I am new to your site ( which I love by the way ) and am hounded by this feeling that we have been thoroughly lied to in regards to man’s technological/industrial “revolution”. Nowhere ….and I mean nowhere…do I see such precision of needlework, minute detail, embellishment, richness of fabric in ANYTHING ( sorry, did not mean to yell ) we see in a clothing store today. I won’t even mention the yards and yards of said rich fabric that goes into the making of these sumptuous garments.
    These facts alone make me think that we, as a whole, have devolved into this abysmal state of junk fabric ( need I mention the word ‘stretch’?? ) serged up on industrial machines in slave shops in third world countries. These ‘stretch’ fabrics are machined into loose, baggy, saggy clothing, with equally ugly patterns and prints, that look more suited for sleepwear than anything to be seen in public. How egregious!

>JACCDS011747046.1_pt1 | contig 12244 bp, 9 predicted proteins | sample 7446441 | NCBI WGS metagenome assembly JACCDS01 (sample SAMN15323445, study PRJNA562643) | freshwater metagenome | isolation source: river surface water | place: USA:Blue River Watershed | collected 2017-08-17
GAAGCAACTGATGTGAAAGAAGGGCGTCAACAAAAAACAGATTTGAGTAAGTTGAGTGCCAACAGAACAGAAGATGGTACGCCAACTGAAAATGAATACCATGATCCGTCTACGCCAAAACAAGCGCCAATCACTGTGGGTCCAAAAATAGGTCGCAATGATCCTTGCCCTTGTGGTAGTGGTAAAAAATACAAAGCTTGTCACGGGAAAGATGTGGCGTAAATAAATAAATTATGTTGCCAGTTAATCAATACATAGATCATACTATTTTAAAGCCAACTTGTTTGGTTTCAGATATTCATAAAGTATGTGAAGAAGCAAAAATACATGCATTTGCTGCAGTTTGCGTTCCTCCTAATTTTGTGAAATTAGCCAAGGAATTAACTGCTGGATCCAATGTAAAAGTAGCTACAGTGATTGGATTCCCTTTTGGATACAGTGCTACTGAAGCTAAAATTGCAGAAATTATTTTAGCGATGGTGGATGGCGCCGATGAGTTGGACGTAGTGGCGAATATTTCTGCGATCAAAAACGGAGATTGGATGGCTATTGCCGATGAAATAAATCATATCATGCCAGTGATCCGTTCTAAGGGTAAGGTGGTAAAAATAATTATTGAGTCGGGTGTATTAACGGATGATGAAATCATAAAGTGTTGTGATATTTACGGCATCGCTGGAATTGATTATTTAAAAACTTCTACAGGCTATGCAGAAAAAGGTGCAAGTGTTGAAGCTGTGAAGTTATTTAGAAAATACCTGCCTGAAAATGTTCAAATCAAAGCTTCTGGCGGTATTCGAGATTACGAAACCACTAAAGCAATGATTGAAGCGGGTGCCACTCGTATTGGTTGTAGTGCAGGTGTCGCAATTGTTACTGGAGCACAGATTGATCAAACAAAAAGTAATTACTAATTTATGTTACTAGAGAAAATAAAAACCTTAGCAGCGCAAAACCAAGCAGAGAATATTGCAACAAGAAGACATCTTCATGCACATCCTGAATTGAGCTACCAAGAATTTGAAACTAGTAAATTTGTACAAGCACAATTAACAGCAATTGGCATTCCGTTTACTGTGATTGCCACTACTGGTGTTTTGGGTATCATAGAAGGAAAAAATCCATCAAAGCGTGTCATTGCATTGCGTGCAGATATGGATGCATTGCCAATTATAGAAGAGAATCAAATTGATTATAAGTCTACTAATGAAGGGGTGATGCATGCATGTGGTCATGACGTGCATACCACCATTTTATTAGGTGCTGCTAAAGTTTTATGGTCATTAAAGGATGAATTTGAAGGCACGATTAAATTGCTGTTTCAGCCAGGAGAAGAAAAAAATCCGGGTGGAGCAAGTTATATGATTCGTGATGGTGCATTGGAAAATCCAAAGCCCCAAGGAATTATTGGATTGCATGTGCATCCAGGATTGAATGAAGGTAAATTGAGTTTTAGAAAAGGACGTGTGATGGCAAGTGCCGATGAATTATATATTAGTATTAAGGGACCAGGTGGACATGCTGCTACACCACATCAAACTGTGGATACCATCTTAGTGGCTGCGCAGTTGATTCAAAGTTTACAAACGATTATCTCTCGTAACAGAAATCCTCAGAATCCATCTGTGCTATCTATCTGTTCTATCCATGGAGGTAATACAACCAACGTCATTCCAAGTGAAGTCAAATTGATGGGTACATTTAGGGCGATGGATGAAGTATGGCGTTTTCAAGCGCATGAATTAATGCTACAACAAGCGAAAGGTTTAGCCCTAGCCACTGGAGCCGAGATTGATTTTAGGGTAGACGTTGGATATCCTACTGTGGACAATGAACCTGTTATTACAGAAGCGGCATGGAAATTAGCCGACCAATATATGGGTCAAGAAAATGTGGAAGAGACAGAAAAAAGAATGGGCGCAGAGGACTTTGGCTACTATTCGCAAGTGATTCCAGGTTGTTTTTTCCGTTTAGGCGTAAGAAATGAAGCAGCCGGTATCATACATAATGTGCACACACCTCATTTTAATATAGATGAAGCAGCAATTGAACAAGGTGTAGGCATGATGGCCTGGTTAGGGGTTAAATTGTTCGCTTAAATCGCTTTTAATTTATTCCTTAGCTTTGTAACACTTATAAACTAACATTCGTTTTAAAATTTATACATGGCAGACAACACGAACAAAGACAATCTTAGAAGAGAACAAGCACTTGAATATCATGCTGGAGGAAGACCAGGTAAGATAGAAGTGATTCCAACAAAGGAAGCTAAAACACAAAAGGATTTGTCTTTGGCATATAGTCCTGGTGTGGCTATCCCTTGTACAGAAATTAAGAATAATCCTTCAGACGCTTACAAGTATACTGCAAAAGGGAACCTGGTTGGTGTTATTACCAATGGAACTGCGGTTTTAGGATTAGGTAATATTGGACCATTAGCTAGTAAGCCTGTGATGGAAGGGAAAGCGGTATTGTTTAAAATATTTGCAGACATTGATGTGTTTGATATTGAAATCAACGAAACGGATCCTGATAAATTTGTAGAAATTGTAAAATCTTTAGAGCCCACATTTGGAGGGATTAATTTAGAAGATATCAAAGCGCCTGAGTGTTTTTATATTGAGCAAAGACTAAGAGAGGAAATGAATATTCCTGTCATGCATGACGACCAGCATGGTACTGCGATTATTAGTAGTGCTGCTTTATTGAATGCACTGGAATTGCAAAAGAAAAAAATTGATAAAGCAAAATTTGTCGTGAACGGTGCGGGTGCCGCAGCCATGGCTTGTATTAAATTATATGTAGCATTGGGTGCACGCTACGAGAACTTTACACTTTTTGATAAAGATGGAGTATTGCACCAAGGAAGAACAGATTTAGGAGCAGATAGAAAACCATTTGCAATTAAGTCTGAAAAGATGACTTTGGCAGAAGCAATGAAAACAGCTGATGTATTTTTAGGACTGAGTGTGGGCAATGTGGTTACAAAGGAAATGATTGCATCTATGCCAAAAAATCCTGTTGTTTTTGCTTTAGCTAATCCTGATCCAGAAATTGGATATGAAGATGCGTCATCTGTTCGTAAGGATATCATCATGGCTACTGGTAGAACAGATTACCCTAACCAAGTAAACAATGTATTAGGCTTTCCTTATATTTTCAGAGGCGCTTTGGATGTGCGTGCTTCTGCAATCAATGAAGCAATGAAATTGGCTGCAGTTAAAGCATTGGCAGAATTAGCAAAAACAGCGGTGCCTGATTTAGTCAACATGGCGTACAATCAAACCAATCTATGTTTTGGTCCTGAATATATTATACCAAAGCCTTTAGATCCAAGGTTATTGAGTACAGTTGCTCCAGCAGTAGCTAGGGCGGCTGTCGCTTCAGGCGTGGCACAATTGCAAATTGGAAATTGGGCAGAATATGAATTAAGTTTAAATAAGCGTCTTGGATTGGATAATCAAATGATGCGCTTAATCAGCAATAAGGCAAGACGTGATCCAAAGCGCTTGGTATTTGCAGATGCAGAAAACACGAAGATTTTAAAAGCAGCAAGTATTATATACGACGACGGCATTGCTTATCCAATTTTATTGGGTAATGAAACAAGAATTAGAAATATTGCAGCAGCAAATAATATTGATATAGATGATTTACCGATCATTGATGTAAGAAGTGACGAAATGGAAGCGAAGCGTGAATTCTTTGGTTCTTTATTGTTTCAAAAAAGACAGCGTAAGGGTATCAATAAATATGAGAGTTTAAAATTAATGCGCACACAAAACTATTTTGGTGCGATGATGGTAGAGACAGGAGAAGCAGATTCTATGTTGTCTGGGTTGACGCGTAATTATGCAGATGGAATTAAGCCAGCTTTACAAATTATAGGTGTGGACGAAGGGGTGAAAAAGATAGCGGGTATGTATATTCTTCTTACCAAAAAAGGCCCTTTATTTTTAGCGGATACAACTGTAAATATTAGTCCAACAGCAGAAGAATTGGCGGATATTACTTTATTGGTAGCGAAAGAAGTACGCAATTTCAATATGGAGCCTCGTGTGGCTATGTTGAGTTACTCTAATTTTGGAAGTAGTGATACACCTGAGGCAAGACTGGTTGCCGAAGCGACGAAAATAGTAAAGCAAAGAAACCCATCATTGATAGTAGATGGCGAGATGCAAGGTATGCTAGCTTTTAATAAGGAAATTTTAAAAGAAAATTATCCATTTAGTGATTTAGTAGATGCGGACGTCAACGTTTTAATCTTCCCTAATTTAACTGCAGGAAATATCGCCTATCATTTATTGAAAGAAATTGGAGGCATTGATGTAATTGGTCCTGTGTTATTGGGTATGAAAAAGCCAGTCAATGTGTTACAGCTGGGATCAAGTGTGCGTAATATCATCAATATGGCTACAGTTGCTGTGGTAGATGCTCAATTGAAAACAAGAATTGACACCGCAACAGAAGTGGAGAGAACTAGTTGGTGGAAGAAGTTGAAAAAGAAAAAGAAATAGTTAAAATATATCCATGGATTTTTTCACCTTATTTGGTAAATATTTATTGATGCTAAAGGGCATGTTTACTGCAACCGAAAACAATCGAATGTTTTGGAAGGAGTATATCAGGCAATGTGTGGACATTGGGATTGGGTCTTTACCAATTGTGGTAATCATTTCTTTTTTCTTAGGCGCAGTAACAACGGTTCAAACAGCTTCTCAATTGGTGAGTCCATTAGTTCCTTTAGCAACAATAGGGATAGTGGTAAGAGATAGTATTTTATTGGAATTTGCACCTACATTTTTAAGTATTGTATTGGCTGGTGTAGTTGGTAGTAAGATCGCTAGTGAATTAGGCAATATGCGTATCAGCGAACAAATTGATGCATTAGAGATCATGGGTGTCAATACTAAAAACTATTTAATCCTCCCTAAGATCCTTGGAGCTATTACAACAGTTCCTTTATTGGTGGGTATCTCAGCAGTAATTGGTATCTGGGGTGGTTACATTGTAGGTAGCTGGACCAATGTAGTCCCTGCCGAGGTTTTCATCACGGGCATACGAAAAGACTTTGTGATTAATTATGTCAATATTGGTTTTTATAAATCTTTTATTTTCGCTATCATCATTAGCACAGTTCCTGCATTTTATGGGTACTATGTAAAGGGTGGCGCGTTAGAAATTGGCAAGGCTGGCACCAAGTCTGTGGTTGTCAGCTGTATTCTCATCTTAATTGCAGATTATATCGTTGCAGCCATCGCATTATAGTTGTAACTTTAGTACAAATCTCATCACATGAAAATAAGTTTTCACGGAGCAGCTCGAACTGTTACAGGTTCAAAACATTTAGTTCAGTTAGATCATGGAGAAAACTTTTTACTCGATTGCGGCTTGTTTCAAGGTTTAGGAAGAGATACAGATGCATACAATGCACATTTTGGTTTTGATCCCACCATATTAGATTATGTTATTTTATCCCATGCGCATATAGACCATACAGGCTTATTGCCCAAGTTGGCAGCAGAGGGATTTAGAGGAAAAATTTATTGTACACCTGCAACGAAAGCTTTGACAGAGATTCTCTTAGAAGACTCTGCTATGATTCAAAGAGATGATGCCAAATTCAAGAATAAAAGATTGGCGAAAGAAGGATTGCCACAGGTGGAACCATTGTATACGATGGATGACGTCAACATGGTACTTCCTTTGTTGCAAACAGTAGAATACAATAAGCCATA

Something is amiss in the retelling of history…these articles of clothing are the evidence. Evidence so overwhelming that one would have to suspend reality in order to support this rubbish of an industrialized world as being “advanced”! Poppycock!

    Thanks for keeping this truth alive and well through presenting the ‘hard evidence’ of truly astounding artwork.

  19. juliaergane says

    The description says: DRESS (1 piece garment, no blouse, no skirt, no jacket — the jacket is FAUX). Whew!! Got THAT off my chest. Please read ALL the words. (I am an Ex-English teacher. Many of you would have failed that reading comprehension test.)
    I do give the proper kudos to the museum staff for a great presentation of this dress. As stated in the guidelines, I am not taking my own likes and dislikes in colour into my appraisal. The tastes of the late Victorian Era may sometimes intersect my own, and sometimes they may not. The dress as it stands is an elegant day dress for an outing. It has certainly weathered the years quite well. My rating: 8/10